8 October 2009
Phonetics is the study of the production and perception of speech sounds. It is concerned with the sounds of language, how these sounds are articulated and how the listener perceives them. Morphology is the study of word formation and structure. It studies how words are put together from their smaller parts and the rules governing this process. Semantics is the study of meaning. It is concerned with describing how we represent the meaning of a word in our mind and how we use this representation in constructing sentences. Semantics is based largely on the study of logic in philosophy or the science of meaning. Syntax is the study of sentence structure. It attempts to describe what is grammatically correct in a particular language in terms of rules. These rules detail an underlying structure and a transformational process. Finally, pragmatics studies the meaning of words in context.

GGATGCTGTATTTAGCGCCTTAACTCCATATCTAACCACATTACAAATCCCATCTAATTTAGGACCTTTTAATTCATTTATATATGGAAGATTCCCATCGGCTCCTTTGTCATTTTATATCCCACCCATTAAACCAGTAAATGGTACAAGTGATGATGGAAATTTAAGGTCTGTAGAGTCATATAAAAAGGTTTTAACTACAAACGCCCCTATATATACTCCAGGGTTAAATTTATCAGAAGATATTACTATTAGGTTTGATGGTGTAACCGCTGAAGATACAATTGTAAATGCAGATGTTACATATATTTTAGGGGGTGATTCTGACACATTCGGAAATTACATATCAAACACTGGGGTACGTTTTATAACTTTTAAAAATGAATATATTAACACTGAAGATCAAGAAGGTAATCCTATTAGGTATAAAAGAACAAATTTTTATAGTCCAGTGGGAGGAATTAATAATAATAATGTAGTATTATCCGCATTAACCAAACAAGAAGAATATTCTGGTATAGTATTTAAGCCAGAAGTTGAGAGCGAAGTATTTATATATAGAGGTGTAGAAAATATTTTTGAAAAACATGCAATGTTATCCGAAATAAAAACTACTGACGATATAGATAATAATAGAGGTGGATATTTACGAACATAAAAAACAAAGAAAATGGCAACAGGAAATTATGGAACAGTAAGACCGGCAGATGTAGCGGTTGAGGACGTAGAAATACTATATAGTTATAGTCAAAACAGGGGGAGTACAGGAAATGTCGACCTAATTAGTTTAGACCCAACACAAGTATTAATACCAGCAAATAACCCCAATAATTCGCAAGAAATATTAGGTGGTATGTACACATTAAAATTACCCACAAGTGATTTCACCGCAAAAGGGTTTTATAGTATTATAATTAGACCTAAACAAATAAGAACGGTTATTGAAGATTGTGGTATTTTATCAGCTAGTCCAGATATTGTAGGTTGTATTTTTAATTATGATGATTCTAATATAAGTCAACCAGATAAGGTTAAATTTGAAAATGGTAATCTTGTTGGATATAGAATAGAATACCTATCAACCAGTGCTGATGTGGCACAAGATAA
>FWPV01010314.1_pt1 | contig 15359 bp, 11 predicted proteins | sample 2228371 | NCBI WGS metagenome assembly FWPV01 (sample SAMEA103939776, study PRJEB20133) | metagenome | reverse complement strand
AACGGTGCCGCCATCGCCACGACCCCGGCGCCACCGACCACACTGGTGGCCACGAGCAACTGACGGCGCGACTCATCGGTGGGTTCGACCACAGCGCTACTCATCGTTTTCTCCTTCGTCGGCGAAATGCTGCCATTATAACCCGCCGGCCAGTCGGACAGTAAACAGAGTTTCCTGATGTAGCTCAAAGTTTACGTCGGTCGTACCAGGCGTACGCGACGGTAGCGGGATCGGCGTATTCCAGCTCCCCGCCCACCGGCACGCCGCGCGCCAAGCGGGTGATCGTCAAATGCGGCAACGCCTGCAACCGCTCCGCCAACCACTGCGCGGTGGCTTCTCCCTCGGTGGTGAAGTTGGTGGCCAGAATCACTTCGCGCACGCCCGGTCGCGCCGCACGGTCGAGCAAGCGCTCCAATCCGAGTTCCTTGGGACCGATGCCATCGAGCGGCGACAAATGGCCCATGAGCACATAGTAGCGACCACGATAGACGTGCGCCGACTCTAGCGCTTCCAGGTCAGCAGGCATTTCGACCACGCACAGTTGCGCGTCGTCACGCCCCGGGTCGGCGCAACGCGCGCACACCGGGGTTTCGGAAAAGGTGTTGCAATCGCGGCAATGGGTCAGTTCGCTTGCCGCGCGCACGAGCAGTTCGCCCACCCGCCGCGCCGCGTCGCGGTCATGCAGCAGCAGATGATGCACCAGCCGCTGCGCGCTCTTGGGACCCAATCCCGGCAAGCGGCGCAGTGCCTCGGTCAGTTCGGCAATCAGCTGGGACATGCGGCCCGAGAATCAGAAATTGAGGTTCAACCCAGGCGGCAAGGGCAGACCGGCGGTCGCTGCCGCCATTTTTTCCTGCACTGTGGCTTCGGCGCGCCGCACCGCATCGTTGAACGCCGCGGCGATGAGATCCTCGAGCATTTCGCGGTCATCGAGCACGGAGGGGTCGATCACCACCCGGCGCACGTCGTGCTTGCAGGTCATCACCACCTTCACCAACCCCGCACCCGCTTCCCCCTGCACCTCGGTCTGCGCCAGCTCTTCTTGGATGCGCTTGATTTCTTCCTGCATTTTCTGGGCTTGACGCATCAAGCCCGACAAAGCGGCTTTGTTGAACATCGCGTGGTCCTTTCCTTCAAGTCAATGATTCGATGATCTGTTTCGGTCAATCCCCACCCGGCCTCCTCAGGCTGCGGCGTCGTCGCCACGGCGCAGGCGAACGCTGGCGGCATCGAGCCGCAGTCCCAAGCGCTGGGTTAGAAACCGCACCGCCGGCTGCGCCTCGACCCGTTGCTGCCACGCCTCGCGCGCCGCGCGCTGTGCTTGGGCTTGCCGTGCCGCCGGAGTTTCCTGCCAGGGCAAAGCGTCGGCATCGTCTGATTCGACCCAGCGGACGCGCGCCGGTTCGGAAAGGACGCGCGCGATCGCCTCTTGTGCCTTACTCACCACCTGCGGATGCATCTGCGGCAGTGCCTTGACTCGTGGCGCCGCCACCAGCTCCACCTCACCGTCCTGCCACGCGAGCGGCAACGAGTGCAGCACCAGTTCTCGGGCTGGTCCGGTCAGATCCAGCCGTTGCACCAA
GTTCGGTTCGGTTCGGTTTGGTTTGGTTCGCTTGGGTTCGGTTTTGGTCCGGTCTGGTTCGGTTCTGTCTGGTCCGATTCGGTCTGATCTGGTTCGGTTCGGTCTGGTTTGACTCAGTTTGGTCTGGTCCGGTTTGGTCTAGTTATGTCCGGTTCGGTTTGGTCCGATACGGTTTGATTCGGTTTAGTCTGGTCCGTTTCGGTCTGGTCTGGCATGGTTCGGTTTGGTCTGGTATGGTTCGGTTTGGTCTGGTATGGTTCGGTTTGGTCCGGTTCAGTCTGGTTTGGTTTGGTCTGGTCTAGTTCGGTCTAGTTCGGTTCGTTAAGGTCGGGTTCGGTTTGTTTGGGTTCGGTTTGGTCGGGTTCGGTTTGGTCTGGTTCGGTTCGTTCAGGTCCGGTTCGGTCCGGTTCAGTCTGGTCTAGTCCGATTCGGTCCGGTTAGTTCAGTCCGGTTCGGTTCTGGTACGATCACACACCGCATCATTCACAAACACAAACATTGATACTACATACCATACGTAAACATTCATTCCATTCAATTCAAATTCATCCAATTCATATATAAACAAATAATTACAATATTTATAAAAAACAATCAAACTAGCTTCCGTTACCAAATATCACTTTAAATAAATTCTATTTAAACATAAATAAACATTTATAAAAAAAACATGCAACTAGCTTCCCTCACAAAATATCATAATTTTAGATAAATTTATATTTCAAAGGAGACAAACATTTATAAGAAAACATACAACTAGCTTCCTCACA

The fundamental goal of the linguist is to try to discover the universals in relation to language. That is, what are the common elements of all languages? The linguist then tries to place these elements into a theoretical framework that will describe all languages and also predict what cannot occur in a language. The study of linguistics permits a person to better understand the world around them, as this world is constantly being filtered through and organized by language. The work of someone who studies linguistics can vary.
Many linguists pursue a career in academia or education. With additional training, a linguist may teach English as a Second Language (ESL) at home or abroad. Another option is to teach linguistics at the college level. Those with a background in linguistics are also qualified to work in the field of curriculum development of teacher training in the area of language arts. Another route taken by linguists is to teach a foreign language at all levels of study. With the knowledge of...